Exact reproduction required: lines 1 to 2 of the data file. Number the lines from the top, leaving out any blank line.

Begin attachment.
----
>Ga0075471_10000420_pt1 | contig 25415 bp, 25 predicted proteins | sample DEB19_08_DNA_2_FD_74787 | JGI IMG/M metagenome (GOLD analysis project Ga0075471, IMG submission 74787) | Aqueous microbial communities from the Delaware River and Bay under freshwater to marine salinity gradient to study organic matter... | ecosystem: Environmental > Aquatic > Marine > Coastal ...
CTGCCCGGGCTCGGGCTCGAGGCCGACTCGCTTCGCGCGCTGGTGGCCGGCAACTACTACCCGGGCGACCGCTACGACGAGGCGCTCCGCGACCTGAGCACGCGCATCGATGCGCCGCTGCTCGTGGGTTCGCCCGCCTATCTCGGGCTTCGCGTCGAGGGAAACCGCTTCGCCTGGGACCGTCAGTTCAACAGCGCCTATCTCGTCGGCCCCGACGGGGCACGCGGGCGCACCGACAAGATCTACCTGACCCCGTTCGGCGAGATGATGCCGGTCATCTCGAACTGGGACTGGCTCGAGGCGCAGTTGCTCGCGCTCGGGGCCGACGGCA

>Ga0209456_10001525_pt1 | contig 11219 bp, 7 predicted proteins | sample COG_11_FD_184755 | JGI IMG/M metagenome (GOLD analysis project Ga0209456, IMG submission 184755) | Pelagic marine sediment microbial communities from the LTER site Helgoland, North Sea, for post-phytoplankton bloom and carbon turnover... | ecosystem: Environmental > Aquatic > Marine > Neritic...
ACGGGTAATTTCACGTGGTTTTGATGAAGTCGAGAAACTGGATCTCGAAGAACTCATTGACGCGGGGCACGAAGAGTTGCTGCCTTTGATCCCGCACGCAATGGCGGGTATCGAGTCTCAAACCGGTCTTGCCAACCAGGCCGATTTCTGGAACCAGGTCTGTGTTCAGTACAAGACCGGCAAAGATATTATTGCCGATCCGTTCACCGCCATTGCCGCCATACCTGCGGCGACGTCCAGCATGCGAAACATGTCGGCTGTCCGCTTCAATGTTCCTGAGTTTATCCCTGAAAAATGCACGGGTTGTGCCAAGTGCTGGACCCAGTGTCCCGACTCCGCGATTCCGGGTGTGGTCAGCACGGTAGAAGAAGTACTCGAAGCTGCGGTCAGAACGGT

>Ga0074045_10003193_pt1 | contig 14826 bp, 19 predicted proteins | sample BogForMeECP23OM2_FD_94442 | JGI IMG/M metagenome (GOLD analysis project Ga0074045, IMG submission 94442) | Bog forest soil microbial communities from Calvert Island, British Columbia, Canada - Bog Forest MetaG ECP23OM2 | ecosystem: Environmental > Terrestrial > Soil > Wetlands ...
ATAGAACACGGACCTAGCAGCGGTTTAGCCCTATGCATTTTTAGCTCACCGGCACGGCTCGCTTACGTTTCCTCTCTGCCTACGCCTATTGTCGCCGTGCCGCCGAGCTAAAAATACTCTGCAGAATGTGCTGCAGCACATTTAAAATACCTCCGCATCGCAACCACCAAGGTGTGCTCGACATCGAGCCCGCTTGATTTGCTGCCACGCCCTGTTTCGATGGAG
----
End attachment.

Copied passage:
>Ga0075471_10000420_pt1 | contig 25415 bp, 25 predicted proteins | sample DEB19_08_DNA_2_FD_74787 | JGI IMG/M metagenome (GOLD analysis project Ga0075471, IMG submission 74787) | Aqueous microbial communities from the Delaware River and Bay under freshwater to marine salinity gradient to study organic matter... | ecosystem: Environmental > Aquatic > Marine > Coastal ...
CTGCCCGGGCTCGGGCTCGAGGCCGACTCGCTTCGCGCGCTGGTGGCCGGCAACTACTACCCGGGCGACCGCTACGACGAGGCGCTCCGCGACCTGAGCACGCGCATCGATGCGCCGCTGCTCGTGGGTTCGCCCGCCTATCTCGGGCTTCGCGTCGAGGGAAACCGCTTCGCCTGGGACCGTCAGTTCAACAGCGCCTATCTCGTCGGCCCCGACGGGGCACGCGGGCGCACCGACAAGATCTACCTGACCCCGTTCGGCGAGATGATGCCGGTCATCTCGAACTGGGACTGGCTCGAGGCGCAGTTGCTCGCGCTCGGGGCCGACGGCA